A Murder in Mayfair
Robert Barnard - 1999
His party wins a stunning election victory and he wins a new government office. What a pity that among the congratulations pouring in lurks one grubby card asking: "Who do you think you are?"; Is this someone trying to put him down a peg, or is it someone holding damaging information? Come to think of it, could it just be that Colin's parents are not what they appear? As he probes, he's led back in time to an old political scandal and a murder case ushering a politician out of office, and out of sight ever after. Soon events in the present start tangling with those of the past and Colin finds himself facing something worse than the toppling of his career; his life is in danger. Barnard mixes fact with surmise over an actual 1980s murder case. No one does this kind of story better than the crafty master of mayhem, winner of the Nero Wolfe and Golden Handcuff Awards, as witnessed in the brilliant A Scandal in Belgravia ($14.95).
Richard Herman - 1997
A shrewd, savvy, effective and popular politician, she is more than qualified to chair the Senate and to act as her nation's good-will ambassador.But now fate has intervened. The sudden death of the sitting President has left Maddy Turner in a position that no one ever truthfully expected: behind the desk in the Oval Office and holding the reins of power. As the new Chief Executive, President Turner faces a slew of challenges and treacheries from her very first day in office. She is confronted by an uncooperative group of "old guard" Washington insiders who would dearly love to see her fail. Even her own Chief of Staff secretly doubts her ability to lead.And, worst of all, she has precious little time to master the subtleties of governmental gamesmanship - because a crisis is brewing halfway around the world that could have devastating global repercussions. The Chinese are engaging in a massive military build-up and brazenly reaching out into the East China Sea - the first step in an act of naked aggression designed to destroy Japan's position as a Pacific power. A situation that would severely test the abilities of even the most seasoned world leader could be a disaster for Maddy Turner and her nation.And a single false step could result in the untried President's impeachment...or nuclear war. But President Turner has a staunch ally within her own inner circle: General Robert Bender, her National Security Advisor.An ex-Thunderbird pilot, his loyality to his Commander-in-Chief is unwavering, but the skills that made him an outstanding military leader are rejected in the corridors of power.As the Chinese and Japanese fleets clash in the biggest naval engagement since World War II, Bender must give his president, a woman he doesn't really like, a crash course in the use of bare-knuckle military force that includes a nuclear option - even if it costs him his career, or possibly his life.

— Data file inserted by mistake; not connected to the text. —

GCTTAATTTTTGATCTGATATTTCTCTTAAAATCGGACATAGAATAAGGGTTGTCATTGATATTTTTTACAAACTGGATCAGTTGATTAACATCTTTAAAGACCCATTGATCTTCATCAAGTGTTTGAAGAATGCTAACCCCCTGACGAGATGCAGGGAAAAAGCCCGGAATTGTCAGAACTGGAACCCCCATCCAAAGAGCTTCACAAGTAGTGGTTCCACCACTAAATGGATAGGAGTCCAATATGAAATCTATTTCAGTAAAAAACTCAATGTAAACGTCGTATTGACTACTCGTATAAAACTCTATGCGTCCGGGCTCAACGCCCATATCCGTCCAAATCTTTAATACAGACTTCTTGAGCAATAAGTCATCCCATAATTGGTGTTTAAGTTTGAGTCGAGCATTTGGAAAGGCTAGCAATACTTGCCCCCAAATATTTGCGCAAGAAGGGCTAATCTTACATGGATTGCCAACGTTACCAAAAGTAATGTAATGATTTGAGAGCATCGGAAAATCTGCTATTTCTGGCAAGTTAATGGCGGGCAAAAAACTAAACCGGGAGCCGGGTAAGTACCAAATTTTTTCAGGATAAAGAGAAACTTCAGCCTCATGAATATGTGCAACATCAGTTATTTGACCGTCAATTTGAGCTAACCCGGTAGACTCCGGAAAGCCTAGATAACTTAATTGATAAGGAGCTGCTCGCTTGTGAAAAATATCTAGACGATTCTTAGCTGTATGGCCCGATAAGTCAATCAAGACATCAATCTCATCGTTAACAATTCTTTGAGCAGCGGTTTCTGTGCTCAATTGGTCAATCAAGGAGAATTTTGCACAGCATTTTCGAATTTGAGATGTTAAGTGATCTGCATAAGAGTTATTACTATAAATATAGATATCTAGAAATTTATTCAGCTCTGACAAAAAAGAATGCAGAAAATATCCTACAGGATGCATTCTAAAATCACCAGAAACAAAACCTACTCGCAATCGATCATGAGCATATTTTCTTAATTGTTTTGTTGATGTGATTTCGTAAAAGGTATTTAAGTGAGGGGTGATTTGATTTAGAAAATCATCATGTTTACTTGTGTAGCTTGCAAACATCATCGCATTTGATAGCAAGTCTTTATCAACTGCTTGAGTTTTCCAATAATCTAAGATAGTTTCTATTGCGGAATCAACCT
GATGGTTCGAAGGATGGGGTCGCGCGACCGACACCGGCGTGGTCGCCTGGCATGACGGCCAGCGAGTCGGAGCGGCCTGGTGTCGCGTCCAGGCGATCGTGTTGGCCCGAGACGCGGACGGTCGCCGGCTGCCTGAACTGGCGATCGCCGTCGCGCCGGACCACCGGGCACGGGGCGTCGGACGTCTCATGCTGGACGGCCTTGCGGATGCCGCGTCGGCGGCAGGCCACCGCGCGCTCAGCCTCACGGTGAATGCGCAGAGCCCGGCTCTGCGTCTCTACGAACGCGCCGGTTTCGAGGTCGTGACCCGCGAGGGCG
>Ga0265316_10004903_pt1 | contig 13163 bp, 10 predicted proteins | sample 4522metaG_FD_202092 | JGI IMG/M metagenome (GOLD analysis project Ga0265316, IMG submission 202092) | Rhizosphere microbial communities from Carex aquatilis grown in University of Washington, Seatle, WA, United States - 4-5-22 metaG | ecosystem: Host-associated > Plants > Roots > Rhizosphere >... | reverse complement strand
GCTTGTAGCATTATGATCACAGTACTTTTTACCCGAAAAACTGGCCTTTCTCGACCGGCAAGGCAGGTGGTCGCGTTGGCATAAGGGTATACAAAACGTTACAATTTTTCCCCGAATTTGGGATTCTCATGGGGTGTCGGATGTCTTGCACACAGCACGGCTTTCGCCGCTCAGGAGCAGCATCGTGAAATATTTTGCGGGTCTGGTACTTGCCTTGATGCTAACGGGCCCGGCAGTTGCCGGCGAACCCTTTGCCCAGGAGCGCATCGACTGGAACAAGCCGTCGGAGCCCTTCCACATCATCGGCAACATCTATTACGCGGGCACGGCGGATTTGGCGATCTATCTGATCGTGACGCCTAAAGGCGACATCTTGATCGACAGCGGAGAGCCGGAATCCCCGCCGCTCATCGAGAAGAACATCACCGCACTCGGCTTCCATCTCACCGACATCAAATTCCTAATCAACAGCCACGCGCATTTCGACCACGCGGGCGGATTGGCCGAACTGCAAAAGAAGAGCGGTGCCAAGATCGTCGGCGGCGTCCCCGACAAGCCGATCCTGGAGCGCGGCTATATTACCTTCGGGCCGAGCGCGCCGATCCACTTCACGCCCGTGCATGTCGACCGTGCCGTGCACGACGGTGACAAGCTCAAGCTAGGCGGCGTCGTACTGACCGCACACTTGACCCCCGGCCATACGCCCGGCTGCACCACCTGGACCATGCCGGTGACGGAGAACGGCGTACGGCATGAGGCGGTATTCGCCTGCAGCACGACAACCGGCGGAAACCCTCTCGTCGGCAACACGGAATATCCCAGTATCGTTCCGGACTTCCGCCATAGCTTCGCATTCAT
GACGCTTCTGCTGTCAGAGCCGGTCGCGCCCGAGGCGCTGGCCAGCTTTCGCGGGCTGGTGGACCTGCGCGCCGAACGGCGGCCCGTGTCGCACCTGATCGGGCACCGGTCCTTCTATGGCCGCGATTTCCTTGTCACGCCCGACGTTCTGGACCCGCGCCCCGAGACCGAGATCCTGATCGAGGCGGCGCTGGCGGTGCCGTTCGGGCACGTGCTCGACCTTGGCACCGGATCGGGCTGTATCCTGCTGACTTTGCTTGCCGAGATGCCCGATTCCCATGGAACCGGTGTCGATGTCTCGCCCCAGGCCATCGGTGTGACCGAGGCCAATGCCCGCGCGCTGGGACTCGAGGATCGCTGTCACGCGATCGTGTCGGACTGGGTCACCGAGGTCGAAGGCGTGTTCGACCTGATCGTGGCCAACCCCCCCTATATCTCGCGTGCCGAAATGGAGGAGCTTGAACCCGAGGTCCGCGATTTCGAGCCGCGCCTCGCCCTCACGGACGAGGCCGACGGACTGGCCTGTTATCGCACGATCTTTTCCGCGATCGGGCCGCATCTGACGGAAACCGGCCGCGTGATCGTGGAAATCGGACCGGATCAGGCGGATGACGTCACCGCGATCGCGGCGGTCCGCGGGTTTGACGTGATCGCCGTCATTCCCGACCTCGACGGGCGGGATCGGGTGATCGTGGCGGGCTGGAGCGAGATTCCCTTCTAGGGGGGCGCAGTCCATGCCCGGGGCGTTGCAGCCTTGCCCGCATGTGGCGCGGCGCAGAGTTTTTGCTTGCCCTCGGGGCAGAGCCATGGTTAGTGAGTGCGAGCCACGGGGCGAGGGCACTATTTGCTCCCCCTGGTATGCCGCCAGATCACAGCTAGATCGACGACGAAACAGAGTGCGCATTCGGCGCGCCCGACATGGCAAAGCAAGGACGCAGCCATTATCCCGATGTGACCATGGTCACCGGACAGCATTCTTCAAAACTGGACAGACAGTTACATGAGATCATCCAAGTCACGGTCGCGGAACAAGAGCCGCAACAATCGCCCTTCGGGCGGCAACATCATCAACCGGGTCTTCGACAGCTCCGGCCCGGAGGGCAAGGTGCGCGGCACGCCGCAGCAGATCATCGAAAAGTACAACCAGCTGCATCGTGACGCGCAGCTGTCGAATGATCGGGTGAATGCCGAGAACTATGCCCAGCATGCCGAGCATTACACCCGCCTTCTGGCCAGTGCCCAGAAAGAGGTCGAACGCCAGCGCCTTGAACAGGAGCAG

James N. Mason - 1992
It collects the text of Mason's SIEGE newsletter (1980-1986) and other propaganda, arranging it according to topic. It places an emphasis on gaining power through armed struggle rather than political means.It was first published by Storm Books in 1992, edited and introduced by Michael Moynihan. It was republished, with a new preface by Mason and an introduction by Ryan Schuster, in 2003
One Murder More
Kris Calvin - 2015
Maren Kane, a lobbyist for a fledgling Sacramento-based toy company, is in the midst of a legislative fight that could make or break her career. She doesn’t have time for a coffee break let alone involvement in a murder investigation.But when police arrest Maren's colleague for the crime, she's certain they have the wrong man. The cops suspect a crime of passion―love gone wrong. Maren knows that in the capital, money and power drive all things tragic and scandalous. Sex and love are little more than window-dressing.But will she be able to prove her theory―and free her friend―before she becomes the next victim?
Altar of Secrets: Sex, Politics, and Money in the Philippine Catholic Church
Aries C. Rufo - 2013
Journalist Aries C. Rufo shows a Church that is cloaked in secrecy. It keeps the wrongdoing of its bishops and priests - in sexual misconduct and financial mismanagement - within its confines and lets them get away, unpunished. Accountability, after all, is not a strong suit of the Church. Rufo also delves into how the Church influences policy, as nowhere among Catholic countries in the world is the Church deeply involved in the shaping of policy than in the Philippines. Overall, reforms are taking place, but these are highly dependent on the Church leaders, the bishops who try to change mindsets and systems."